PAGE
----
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May 01, 2005

Acupuncture As Good As Drugs For Treating Pain - Study

By Severin Carrell
The Independent - UK

Sceptics have long claimed that acupuncture is all in the mind. But a ground-breaking new study has found that the ancient Chinese practice is as effective as popular painkillers for treating disabling conditions such as arthritis.

A team of scientists from two British universities made the findings after they carried out brain scans on patients while they underwent the 2,500-year-old treatment. The scans showed differences in the brain's response to acupuncture needles when compared with tests using "dummy needles" that did not puncture the skin.

Doctors found that the part of the brain that manages pain and the nervous system responded to acupuncture needles and improved pain relief by as much as 15 per cent.

Dr George Lewith, from the University of Southampton's Complementary Medicine Research Unit, said the improvement might seem modest, "but it's exactly the same size of effect you would get from real Prozac versus a placebo or real painkillers for chronic pain". "The evidence we now have is that acupuncture works very well on pain," he said.

The findings, which will be published today in the scientific journal NeuroImage, have been welcomed by acupuncturists, who have long faced scepticism from scientists that the benefits are derived from the placebo effect. Although some clinical trials have shown an improvement in pain relief, the practice remains controversial. Other trials, for instance, have found little difference between acupuncture treatments and placebos.

Persis Tamboly, of the British Acupuncture Council, said: "We're really thrilled about this research. There will be critics of this subject until our dying days, but research like this substantiates what we've always maintained - that acupuncture works."

The council hopes the findings will help to make acupuncture become accepted as a National Health Service treatment. Despite its controversial status, more than two million acupuncture treatments are performed each year. Its supporters include Cherie Blair, Kate Winslet and Joan Collins.

The 14 patients who participated in the study were put through three tests in random order, while "brain maps" were created using sophisticated positron emission tomography, or PET, scans at University College London. In one test, researchers used blunt needles that pricked the skin, but which the brain registered as the sensation of touch. Dummy needles, where the tip was pushed back once it touched the skin, were then used, and in the third test the patients underwent acupuncture treatment with real needles.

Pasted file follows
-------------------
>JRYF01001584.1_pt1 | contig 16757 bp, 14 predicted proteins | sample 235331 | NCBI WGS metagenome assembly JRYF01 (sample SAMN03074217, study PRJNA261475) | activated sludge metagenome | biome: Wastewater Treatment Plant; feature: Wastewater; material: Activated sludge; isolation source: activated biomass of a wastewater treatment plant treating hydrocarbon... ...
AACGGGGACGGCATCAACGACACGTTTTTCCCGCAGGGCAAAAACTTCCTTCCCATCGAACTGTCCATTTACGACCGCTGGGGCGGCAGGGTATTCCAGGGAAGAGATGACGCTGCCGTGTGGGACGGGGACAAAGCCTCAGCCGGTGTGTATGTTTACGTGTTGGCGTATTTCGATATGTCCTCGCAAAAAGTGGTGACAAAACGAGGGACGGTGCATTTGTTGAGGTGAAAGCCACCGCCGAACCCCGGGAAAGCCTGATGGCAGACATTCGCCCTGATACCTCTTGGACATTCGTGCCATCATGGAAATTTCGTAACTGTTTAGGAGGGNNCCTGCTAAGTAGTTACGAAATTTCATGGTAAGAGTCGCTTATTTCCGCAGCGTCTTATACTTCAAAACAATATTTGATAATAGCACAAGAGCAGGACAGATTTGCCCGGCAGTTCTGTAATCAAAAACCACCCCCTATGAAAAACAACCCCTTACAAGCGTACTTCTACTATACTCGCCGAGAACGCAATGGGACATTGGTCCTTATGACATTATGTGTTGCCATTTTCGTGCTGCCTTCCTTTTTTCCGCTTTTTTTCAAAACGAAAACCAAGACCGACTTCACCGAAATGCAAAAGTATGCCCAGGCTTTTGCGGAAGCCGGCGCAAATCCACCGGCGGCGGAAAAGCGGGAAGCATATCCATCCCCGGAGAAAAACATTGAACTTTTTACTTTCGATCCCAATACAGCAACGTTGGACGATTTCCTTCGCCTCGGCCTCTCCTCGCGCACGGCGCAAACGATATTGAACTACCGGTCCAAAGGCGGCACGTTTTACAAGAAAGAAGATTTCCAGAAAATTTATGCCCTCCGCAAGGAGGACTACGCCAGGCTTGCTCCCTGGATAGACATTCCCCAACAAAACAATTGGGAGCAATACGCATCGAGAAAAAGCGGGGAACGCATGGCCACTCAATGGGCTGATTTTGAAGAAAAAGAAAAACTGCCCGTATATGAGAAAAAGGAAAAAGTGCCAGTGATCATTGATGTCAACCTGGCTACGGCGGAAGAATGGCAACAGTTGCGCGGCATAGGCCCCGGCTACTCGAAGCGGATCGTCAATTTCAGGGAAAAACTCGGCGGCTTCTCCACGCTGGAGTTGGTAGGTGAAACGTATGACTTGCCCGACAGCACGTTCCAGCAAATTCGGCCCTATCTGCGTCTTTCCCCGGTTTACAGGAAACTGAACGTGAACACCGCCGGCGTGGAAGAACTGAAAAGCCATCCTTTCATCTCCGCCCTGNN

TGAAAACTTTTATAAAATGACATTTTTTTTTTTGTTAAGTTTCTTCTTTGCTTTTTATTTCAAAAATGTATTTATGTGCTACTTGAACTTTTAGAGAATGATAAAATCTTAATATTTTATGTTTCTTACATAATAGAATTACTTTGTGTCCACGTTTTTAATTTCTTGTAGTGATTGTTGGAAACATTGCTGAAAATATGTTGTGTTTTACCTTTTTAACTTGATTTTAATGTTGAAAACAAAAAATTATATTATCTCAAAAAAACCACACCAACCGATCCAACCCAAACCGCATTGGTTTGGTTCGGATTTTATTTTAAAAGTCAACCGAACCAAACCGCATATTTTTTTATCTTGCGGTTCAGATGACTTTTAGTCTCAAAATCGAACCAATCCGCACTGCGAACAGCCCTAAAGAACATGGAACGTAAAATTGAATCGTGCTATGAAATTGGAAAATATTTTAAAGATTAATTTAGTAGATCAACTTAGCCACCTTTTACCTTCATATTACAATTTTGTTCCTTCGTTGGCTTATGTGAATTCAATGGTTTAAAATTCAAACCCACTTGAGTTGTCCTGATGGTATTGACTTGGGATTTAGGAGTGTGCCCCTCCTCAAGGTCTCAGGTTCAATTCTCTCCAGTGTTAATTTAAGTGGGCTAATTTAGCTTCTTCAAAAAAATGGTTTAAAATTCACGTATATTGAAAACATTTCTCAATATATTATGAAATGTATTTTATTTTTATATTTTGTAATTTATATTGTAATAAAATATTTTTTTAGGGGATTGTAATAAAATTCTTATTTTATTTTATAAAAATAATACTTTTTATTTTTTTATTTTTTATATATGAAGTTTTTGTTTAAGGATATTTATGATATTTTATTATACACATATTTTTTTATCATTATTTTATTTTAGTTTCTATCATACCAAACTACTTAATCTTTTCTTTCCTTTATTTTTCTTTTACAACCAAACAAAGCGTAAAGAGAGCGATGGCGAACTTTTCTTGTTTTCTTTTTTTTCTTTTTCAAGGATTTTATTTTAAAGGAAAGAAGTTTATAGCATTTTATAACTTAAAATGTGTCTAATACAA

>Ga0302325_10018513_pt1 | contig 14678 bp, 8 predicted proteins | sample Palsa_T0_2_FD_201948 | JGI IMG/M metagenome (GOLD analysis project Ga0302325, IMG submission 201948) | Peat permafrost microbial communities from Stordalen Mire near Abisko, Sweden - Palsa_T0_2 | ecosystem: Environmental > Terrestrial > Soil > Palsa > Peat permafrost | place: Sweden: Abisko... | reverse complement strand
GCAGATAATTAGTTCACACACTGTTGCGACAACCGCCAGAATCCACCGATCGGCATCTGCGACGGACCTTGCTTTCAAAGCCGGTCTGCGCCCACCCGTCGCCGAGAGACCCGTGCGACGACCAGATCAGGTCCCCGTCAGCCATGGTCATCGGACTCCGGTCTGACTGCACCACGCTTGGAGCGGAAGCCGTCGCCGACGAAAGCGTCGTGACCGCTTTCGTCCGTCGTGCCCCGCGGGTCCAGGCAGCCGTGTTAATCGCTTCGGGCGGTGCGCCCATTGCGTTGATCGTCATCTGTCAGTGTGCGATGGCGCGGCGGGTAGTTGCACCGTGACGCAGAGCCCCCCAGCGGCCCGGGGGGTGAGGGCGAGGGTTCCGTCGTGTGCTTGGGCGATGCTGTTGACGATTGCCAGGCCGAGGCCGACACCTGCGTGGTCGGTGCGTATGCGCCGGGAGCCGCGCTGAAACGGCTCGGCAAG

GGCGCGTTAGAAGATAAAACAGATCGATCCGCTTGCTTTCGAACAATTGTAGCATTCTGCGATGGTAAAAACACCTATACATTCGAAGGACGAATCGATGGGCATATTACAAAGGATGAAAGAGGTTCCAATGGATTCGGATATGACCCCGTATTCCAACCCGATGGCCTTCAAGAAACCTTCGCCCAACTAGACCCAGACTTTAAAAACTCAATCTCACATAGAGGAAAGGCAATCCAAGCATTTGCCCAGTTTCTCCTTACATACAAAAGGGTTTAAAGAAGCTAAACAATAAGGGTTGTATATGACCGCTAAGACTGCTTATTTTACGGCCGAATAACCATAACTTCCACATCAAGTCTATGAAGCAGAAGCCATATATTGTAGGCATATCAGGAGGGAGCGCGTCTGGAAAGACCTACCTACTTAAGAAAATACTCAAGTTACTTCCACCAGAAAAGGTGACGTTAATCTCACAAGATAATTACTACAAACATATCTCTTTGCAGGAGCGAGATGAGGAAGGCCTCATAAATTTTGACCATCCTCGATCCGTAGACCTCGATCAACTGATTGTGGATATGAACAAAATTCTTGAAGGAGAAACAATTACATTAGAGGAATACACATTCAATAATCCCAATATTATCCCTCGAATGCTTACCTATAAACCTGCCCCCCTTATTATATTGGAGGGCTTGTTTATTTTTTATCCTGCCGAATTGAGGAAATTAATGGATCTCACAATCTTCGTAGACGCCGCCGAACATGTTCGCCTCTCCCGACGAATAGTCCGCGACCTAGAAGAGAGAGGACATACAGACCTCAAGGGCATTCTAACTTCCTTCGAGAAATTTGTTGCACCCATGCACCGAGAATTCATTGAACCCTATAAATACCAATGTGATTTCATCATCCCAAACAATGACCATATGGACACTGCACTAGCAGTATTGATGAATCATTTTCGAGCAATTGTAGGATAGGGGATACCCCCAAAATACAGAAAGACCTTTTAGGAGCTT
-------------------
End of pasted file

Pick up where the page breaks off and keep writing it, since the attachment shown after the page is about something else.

The acupuncture needles had two measurable effects on the patients' brains: as with the dummy needles, the brain released natural opiates in response to the expected effect of the needles. But the scans showed that the real needles had an extra effect and stimulated another part of the brain called the ipsilateral insular. This improved pain relief by 10-15 per cent - similar to the effect of taking conventional analgesic drugs.

The study, though, does not explain how acupuncture treats other problems such as stress or disease.

Dr Lewith said: "Further research is definitely planned. This is a very interesting area. I have been involved in acupuncture research for 25 years, and I'm now getting a very realistic understanding of the effects of this mechanism," he said.

At the sharp end

* Developed in China about 2,500 years ago, using stone needles at first and later bronze, gold and silver. The first medical reference was in The Yellow Emperor's Classic of Internal Medicine, written around 300BC.

* There are about 500 acupuncture points on the body, which can affect the body's "chi" or energy. A headache can be treated with needles inserted in the hand or foot.

* Fine needles are inserted into "energy channels" in the body called "meridians". Needles help natural healing processes or relieve pain.

* Other techniques include the use of massage, smouldering herbs, and tapping with a rounded probe, as well aslasers and electro-acupuncture

* UK scientists say they have now proved that acupuncture directly affects the parts of the brain that control pain, and is as effective as taking painkillers.

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Low Intake of Magnesium May Raise Heart Disease Risk


A study suggests that too little intake of magnesium may increase the risk of heart disease or coronary artery disease.

In the study, researchers assessed the dietary intake of magnesium in nearly 3,000 men and women and surveyed their lifestyle information. The subjects were examined with CT scan on the chest to evaluate their coronary artery calcium levels. The TC scan was conducted at the start of the study and again 15 years later at the end of the study.

Researchers found that the intake level of dietary magnesium was inversely related to the coronary artery calcium level. The coronary artery calcium level is an indicator of the risk of atherosclerosis. The results suggested that low magnesium can raise the risk of atherosclerosis.

Previous research has already found that magnesium is important in the fat metabolism and low levels of magnesium are linked to a higher risk of atherosclerosis development.

According to American Society for Nutritional Sciences, the National Academy of Sciences recommends that adult males should take 400 mg of magnesium (19-30 years) and 420 mg (old than 30 years) daily and adult females 310mg (19-30 years) and 320 mg (older than 30 years).

Magnesium is found in many foods including dark green vegetables and legumes.

A study was conducted by researchers from Northwestern University and presented on April 30 at the American Heart Association's annual conference on cardiovascular disease, epidemiology and prevention.

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